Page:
Roman Polanski then released The Piano in 2002. The film starred Adrien Brody and won the Best Director Academy Award. Two years later, he released a new adaptation of Charles Dickens' Oliver Twist, starring Ben Kingsley, Barney Clark and Harry Eden.
In 2009, Roman Polanski began working on The Ghost, starring Ewan McGregor and Pierce Brosnan.
Personal Life: Roman Polanski was married to the actress Barbara Lass between 1959 and 1961. He then married Sharon Tate in London in 1968. The following year, she was murdered by followers of Charles Manson in Los Angeles. In 1989, Roma Polanski married Emmanuelle Seigner. They have two children together, Morgane and Elvis.
In 1977, Roman Polanski was charged with a number of offences against a 13 year old girl, Samantha Geimer. Polanski fled to France before he could be formally sentenced. As a French citizen, he was protected from extradition and the director has avoided traveling to countries where he is likely to be extradited. In September 2009, Polanski was arrested as he tried to enter Switzerland, where he was due to receive an award at the Zurich Film Festival.
Roman Polanski is facing possible extradition from Poland.
Filmmaker Roman Polanski has appeared in a Poland court to testify at a hearing regarding a U.S. request for his extradition over a 1977 child sex crime conviction. Dariusz Mazur, the judge presiding over the case in Krakow, said the court needed more time to make a decision and needed to consider additional documents submitted by Polanski's lawyers.
Roman Polanski could be extradited to the U.S. for his child sex conviction
Polanski's hearing began at 09:00 GMT but was closed to the media.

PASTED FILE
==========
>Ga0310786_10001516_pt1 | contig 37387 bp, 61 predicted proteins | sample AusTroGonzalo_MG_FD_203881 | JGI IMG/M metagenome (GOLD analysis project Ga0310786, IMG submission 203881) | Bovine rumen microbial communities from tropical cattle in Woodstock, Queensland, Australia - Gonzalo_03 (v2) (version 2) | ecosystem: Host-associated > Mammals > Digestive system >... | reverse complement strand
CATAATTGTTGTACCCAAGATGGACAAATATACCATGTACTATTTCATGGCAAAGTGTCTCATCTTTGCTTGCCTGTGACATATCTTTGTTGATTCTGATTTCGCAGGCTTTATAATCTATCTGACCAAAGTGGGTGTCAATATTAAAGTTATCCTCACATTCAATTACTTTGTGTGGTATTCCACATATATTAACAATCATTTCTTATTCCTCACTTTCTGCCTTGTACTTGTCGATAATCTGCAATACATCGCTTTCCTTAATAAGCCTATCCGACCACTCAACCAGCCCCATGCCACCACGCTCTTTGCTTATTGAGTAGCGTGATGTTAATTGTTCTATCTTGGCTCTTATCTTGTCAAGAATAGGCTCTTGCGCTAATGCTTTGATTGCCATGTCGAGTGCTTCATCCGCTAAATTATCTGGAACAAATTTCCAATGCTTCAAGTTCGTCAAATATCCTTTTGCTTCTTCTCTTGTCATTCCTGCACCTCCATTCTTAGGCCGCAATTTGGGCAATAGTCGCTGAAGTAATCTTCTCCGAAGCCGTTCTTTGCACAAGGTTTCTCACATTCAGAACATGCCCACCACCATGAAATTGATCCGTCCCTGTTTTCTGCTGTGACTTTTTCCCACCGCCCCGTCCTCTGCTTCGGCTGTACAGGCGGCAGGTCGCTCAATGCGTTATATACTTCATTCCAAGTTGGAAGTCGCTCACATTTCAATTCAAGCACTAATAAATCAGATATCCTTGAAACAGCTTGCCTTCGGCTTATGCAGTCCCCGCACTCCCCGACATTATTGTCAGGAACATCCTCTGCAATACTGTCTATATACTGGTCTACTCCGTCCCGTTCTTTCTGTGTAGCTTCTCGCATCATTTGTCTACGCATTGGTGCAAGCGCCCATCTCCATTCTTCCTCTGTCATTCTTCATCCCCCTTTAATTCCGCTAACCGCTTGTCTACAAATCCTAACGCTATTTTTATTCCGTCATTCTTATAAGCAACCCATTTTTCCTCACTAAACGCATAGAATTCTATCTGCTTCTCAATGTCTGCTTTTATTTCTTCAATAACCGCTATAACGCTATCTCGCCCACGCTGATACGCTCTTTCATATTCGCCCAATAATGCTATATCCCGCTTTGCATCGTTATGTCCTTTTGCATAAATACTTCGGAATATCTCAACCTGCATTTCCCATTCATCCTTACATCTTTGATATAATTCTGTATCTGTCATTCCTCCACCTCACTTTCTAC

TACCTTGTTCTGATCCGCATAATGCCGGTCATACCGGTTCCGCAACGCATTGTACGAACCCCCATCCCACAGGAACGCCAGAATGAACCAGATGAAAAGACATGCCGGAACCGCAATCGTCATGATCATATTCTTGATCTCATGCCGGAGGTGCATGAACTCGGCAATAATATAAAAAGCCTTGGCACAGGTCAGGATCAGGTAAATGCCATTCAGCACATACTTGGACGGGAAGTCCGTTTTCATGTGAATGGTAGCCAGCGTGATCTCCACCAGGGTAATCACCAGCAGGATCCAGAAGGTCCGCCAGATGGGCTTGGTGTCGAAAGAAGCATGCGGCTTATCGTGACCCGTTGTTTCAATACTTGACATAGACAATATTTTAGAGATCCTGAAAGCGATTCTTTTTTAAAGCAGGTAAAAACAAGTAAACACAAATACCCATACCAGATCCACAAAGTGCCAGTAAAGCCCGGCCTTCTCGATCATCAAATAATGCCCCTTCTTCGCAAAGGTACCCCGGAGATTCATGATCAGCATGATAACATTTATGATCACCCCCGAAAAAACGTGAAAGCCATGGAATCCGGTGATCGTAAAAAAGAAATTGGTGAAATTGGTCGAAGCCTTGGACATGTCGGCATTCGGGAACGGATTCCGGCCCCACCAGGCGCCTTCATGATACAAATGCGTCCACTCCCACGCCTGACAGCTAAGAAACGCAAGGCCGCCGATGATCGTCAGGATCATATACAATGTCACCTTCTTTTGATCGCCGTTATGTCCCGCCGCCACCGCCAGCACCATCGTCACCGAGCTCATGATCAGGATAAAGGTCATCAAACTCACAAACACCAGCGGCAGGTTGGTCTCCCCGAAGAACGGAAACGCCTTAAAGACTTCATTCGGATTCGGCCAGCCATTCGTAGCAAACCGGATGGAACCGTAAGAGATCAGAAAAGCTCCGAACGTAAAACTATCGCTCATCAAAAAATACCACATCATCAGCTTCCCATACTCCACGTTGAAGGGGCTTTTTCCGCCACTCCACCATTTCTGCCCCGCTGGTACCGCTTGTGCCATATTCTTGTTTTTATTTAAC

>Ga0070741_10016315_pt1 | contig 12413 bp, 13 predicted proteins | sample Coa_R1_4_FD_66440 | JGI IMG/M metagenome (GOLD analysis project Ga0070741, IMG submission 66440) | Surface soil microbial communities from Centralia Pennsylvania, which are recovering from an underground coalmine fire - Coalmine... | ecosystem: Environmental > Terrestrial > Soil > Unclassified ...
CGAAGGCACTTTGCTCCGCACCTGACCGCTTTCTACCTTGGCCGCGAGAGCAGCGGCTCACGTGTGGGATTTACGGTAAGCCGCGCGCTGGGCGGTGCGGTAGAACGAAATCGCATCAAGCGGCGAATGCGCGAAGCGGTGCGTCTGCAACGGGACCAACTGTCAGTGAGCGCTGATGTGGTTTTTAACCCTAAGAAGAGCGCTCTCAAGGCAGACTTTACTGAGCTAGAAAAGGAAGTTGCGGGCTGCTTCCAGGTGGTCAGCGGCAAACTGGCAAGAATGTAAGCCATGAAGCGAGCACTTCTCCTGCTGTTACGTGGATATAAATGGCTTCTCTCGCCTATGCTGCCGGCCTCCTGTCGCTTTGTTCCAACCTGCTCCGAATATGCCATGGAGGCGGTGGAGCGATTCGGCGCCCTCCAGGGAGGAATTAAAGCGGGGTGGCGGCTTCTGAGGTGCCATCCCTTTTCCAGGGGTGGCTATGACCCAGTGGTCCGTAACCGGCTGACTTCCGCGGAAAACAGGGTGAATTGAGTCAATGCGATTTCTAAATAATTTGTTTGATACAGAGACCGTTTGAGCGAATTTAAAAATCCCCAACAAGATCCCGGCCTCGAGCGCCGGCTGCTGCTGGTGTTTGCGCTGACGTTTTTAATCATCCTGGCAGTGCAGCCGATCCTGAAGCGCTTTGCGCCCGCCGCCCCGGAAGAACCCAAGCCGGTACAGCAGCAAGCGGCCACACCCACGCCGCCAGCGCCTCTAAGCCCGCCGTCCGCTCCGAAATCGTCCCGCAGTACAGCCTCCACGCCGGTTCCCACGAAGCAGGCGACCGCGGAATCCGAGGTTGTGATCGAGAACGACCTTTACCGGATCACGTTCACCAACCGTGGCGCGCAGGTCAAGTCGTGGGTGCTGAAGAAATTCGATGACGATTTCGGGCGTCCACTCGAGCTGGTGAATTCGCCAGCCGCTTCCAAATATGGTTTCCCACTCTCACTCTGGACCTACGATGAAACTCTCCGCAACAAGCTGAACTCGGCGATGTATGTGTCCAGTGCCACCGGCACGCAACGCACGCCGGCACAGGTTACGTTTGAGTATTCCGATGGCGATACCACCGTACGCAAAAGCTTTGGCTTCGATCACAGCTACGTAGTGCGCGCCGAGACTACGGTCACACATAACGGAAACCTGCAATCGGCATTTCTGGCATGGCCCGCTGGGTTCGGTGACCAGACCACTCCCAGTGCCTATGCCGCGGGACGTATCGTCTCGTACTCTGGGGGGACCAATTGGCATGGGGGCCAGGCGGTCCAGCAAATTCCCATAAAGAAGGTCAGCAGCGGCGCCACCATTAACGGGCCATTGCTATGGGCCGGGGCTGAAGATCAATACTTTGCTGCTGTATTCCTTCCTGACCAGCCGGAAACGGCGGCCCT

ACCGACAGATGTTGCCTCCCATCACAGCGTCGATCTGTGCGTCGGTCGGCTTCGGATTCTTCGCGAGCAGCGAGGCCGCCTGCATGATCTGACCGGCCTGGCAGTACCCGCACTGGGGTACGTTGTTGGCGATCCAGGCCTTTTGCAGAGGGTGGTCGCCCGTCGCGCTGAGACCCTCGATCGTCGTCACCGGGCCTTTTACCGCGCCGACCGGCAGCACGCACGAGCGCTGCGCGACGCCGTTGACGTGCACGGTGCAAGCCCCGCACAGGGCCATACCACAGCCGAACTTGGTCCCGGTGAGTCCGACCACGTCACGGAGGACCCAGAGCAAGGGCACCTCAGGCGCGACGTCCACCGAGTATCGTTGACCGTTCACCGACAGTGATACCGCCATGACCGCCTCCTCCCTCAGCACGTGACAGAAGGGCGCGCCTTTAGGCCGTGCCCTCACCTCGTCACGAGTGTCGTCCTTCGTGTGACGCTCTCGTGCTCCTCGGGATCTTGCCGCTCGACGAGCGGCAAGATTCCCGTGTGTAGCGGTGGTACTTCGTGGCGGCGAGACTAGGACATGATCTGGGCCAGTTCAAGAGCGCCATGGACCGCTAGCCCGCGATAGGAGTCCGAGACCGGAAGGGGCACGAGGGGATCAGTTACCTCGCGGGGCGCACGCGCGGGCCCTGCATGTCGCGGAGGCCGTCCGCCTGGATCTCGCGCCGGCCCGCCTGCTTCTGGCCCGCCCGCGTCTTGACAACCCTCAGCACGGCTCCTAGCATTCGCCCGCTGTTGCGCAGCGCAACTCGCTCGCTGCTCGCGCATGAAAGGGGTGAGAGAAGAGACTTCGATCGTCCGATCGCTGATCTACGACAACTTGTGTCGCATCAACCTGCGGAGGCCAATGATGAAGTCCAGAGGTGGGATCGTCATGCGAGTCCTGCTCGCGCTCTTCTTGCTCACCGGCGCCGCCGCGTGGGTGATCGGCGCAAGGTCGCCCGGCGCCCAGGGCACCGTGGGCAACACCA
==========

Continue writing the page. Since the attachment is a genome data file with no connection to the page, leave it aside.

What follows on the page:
Continue reading: Will Roman Polanski Be Extradited for Child Sex Crime Conviction?
Expert writing, directing and acting help this offbeat drama discover some powerful new themes in a novella that has been scandalising Western society since it was first published in 1870. The book's author Leopold von Sacher-Masoch even gave us the word "masochism". But this film by Roman Polanski and playwright David Ives digs far beneath the S&M to say some startling things about the male-female divide.
It's set in a theatre on a rainy day in Paris, where the actress Vanda (Emmanuelle Seigner) arrives late in a disheveled state to audition for the play's writer-director Thomas (Mathieu Amalric). But he's had a bad day, and immediately writes Vanda off. Eventually she wears him down, and the moment she starts reading his own words he's transfixed. She not only embodies the character, but she sparks something inside him that makes him question his own work. And as he runs the lines with her, she exerts an odd power over him that shifts in ways Thomas never sees coming.
Even with just two people on a stage, this movie is utterly riveting: funny, sexy, scary, surprising, intelligent and fiercely stylish. Polanski's direction is bold and playful, building a compelling rhythm that charges through 90 minutes of sometimes too-clever dialogue that keeps our minds spinning. And both Seigner and Amalric make the most of the script, packing every moment with insinuation and wit as they play with the ideas raised by the play within the film, which is about a dominatrix and her slave.